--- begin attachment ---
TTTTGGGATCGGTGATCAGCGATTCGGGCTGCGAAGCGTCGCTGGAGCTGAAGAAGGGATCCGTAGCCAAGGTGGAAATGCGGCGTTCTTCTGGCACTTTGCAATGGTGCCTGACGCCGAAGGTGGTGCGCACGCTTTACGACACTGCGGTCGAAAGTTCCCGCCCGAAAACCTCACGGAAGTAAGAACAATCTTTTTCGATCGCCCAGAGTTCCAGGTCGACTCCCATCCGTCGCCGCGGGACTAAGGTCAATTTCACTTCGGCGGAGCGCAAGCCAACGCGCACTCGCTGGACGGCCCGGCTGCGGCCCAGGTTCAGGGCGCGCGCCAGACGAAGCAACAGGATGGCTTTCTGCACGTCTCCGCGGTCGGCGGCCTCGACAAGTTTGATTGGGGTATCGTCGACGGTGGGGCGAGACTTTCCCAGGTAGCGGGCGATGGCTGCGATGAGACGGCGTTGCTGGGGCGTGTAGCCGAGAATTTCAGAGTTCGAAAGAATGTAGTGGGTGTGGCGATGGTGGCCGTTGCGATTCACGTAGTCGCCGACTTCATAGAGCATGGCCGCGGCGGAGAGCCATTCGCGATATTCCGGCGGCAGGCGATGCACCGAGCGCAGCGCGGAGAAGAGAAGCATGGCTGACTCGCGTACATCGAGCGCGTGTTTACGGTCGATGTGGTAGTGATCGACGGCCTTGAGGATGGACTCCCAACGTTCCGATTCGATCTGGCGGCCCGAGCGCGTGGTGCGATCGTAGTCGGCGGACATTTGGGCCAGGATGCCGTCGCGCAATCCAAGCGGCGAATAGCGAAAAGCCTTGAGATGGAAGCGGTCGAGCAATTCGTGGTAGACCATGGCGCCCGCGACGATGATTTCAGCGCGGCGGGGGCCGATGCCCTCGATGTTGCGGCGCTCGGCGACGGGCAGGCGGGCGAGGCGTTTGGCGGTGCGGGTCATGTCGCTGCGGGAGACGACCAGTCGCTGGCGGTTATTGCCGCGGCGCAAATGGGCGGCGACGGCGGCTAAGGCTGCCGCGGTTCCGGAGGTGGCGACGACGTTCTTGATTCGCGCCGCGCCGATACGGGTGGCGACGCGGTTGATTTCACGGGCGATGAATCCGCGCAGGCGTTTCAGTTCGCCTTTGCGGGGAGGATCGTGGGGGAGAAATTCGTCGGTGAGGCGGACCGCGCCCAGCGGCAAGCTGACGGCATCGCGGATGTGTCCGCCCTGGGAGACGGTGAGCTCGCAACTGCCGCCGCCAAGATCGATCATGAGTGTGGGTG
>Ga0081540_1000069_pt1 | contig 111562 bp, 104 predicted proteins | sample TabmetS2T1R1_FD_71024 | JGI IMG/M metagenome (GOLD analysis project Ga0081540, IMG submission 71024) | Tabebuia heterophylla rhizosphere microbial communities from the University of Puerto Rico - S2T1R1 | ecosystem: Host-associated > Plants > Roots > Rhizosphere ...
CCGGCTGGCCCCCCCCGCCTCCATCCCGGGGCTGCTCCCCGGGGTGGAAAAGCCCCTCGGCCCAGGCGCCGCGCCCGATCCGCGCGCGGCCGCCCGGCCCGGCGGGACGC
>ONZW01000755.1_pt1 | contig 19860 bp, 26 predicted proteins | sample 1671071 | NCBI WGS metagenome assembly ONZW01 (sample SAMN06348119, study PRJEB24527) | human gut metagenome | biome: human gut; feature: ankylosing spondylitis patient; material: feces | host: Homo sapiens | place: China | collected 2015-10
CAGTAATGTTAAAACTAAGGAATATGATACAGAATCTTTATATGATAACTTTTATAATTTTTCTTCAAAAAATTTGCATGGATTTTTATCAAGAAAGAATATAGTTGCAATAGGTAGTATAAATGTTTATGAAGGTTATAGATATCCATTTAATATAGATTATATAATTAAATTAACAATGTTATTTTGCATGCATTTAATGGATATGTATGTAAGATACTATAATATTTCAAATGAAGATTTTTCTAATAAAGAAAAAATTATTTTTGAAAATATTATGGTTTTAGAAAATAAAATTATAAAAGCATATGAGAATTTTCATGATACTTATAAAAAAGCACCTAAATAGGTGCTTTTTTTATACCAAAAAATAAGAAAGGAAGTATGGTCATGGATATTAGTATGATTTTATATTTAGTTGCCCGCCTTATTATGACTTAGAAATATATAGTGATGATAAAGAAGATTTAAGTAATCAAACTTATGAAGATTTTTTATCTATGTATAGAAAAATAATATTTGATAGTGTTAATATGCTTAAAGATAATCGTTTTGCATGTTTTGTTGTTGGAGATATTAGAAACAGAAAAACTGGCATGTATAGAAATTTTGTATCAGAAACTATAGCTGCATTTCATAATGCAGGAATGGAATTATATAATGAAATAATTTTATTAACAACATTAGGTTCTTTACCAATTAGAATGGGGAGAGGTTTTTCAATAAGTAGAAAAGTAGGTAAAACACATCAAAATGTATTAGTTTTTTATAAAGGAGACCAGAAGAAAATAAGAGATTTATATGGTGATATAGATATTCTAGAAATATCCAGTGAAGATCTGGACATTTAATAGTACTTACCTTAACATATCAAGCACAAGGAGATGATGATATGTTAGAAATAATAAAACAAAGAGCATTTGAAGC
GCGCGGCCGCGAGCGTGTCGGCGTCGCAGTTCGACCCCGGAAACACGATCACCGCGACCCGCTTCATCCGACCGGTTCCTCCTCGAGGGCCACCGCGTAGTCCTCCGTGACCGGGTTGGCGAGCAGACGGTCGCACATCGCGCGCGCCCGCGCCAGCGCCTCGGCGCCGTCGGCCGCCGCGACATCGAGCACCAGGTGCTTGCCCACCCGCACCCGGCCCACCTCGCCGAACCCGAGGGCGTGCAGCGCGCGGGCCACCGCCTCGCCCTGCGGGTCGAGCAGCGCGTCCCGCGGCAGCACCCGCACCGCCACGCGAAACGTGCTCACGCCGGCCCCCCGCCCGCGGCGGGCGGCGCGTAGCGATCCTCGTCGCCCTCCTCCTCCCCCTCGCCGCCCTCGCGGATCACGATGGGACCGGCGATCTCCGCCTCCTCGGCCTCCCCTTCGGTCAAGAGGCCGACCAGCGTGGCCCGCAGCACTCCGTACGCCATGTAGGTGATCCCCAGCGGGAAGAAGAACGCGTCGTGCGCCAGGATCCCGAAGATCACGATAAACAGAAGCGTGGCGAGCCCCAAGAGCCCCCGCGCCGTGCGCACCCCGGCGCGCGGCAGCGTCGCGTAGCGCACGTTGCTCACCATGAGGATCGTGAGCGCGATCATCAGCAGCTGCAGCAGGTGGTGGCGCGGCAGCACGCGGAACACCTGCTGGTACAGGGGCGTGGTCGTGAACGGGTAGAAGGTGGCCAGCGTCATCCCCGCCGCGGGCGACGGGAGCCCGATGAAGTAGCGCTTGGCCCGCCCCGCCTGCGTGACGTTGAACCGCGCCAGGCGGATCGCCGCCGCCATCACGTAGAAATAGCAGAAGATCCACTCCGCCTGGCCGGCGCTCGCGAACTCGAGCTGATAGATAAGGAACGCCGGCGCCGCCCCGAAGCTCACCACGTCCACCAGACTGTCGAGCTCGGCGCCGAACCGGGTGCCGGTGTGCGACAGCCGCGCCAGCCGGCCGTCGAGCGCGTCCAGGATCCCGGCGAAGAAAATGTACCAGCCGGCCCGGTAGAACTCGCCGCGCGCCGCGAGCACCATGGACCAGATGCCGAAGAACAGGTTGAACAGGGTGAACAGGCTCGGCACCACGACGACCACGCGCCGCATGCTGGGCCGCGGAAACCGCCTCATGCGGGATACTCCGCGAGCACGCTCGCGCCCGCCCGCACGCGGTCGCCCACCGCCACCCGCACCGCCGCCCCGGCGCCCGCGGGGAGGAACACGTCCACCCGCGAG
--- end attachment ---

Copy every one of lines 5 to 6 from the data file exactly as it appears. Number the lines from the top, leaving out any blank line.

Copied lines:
CAGTAATGTTAAAACTAAGGAATATGATACAGAATCTTTATATGATAACTTTTATAATTTTTCTTCAAAAAATTTGCATGGATTTTTATCAAGAAAGAATATAGTTGCAATAGGTAGTATAAATGTTTATGAAGGTTATAGATATCCATTTAATATAGATTATATAATTAAATTAACAATGTTATTTTGCATGCATTTAATGGATATGTATGTAAGATACTATAATATTTCAAATGAAGATTTTTCTAATAAAGAAAAAATTATTTTTGAAAATATTATGGTTTTAGAAAATAAAATTATAAAAGCATATGAGAATTTTCATGATACTTATAAAAAAGCACCTAAATAGGTGCTTTTTTTATACCAAAAAATAAGAAAGGAAGTATGGTCATGGATATTAGTATGATTTTATATTTAGTTGCCCGCCTTATTATGACTTAGAAATATATAGTGATGATAAAGAAGATTTAAGTAATCAAACTTATGAAGATTTTTTATCTATGTATAGAAAAATAATATTTGATAGTGTTAATATGCTTAAAGATAATCGTTTTGCATGTTTTGTTGTTGGAGATATTAGAAACAGAAAAACTGGCATGTATAGAAATTTTGTATCAGAAACTATAGCTGCATTTCATAATGCAGGAATGGAATTATATAATGAAATAATTTTATTAACAACATTAGGTTCTTTACCAATTAGAATGGGGAGAGGTTTTTCAATAAGTAGAAAAGTAGGTAAAACACATCAAAATGTATTAGTTTTTTATAAAGGAGACCAGAAGAAAATAAGAGATTTATATGGTGATATAGATATTCTAGAAATATCCAGTGAAGATCTGGACATTTAATAGTACTTACCTTAACATATCAAGCACAAGGAGATGATGATATGTTAGAAATAATAAAACAAAGAGCATTTGAAGC
GCGCGGCCGCGAGCGTGTCGGCGTCGCAGTTCGACCCCGGAAACACGATCACCGCGACCCGCTTCATCCGACCGGTTCCTCCTCGAGGGCCACCGCGTAGTCCTCCGTGACCGGGTTGGCGAGCAGACGGTCGCACATCGCGCGCGCCCGCGCCAGCGCCTCGGCGCCGTCGGCCGCCGCGACATCGAGCACCAGGTGCTTGCCCACCCGCACCCGGCCCACCTCGCCGAACCCGAGGGCGTGCAGCGCGCGGGCCACCGCCTCGCCCTGCGGGTCGAGCAGCGCGTCCCGCGGCAGCACCCGCACCGCCACGCGAAACGTGCTCACGCCGGCCCCCCGCCCGCGGCGGGCGGCGCGTAGCGATCCTCGTCGCCCTCCTCCTCCCCCTCGCCGCCCTCGCGGATCACGATGGGACCGGCGATCTCCGCCTCCTCGGCCTCCCCTTCGGTCAAGAGGCCGACCAGCGTGGCCCGCAGCACTCCGTACGCCATGTAGGTGATCCCCAGCGGGAAGAAGAACGCGTCGTGCGCCAGGATCCCGAAGATCACGATAAACAGAAGCGTGGCGAGCCCCAAGAGCCCCCGCGCCGTGCGCACCCCGGCGCGCGGCAGCGTCGCGTAGCGCACGTTGCTCACCATGAGGATCGTGAGCGCGATCATCAGCAGCTGCAGCAGGTGGTGGCGCGGCAGCACGCGGAACACCTGCTGGTACAGGGGCGTGGTCGTGAACGGGTAGAAGGTGGCCAGCGTCATCCCCGCCGCGGGCGACGGGAGCCCGATGAAGTAGCGCTTGGCCCGCCCCGCCTGCGTGACGTTGAACCGCGCCAGGCGGATCGCCGCCGCCATCACGTAGAAATAGCAGAAGATCCACTCCGCCTGGCCGGCGCTCGCGAACTCGAGCTGATAGATAAGGAACGCCGGCGCCGCCCCGAAGCTCACCACGTCCACCAGACTGTCGAGCTCGGCGCCGAACCGGGTGCCGGTGTGCGACAGCCGCGCCAGCCGGCCGTCGAGCGCGTCCAGGATCCCGGCGAAGAAAATGTACCAGCCGGCCCGGTAGAACTCGCCGCGCGCCGCGAGCACCATGGACCAGATGCCGAAGAACAGGTTGAACAGGGTGAACAGGCTCGGCACCACGACGACCACGCGCCGCATGCTGGGCCGCGGAAACCGCCTCATGCGGGATACTCCGCGAGCACGCTCGCGCCCGCCCGCACGCGGTCGCCCACCGCCACCCGCACCGCCGCCCCGGCGCCCGCGGGGAGGAACACGTCCACCCGCGAG